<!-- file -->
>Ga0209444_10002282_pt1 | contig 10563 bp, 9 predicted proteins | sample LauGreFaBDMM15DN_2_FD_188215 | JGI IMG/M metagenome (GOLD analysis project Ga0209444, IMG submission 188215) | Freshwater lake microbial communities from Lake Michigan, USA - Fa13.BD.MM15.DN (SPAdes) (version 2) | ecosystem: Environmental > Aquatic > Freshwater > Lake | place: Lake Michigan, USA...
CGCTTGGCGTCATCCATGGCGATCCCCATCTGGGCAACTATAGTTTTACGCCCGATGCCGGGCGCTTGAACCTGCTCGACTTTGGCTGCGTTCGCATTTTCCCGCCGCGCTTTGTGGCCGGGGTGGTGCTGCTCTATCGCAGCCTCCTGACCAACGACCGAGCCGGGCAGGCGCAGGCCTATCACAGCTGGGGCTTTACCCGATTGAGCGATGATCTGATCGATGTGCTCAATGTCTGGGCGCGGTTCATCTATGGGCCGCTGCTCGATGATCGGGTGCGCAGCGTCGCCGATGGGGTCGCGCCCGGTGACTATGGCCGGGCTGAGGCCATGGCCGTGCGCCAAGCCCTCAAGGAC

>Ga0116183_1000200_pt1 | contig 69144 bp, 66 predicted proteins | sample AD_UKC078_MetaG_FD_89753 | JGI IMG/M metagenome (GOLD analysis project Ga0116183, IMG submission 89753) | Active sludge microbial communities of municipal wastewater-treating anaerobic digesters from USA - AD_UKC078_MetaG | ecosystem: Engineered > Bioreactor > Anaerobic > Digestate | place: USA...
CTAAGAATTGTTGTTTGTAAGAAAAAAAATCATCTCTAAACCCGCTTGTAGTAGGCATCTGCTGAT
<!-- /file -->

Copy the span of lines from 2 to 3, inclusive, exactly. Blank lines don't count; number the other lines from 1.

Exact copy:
CGCTTGGCGTCATCCATGGCGATCCCCATCTGGGCAACTATAGTTTTACGCCCGATGCCGGGCGCTTGAACCTGCTCGACTTTGGCTGCGTTCGCATTTTCCCGCCGCGCTTTGTGGCCGGGGTGGTGCTGCTCTATCGCAGCCTCCTGACCAACGACCGAGCCGGGCAGGCGCAGGCCTATCACAGCTGGGGCTTTACCCGATTGAGCGATGATCTGATCGATGTGCTCAATGTCTGGGCGCGGTTCATCTATGGGCCGCTGCTCGATGATCGGGTGCGCAGCGTCGCCGATGGGGTCGCGCCCGGTGACTATGGCCGGGCTGAGGCCATGGCCGTGCGCCAAGCCCTCAAGGAC

>Ga0116183_1000200_pt1 | contig 69144 bp, 66 predicted proteins | sample AD_UKC078_MetaG_FD_89753 | JGI IMG/M metagenome (GOLD analysis project Ga0116183, IMG submission 89753) | Active sludge microbial communities of municipal wastewater-treating anaerobic digesters from USA - AD_UKC078_MetaG | ecosystem: Engineered > Bioreactor > Anaerobic > Digestate | place: USA...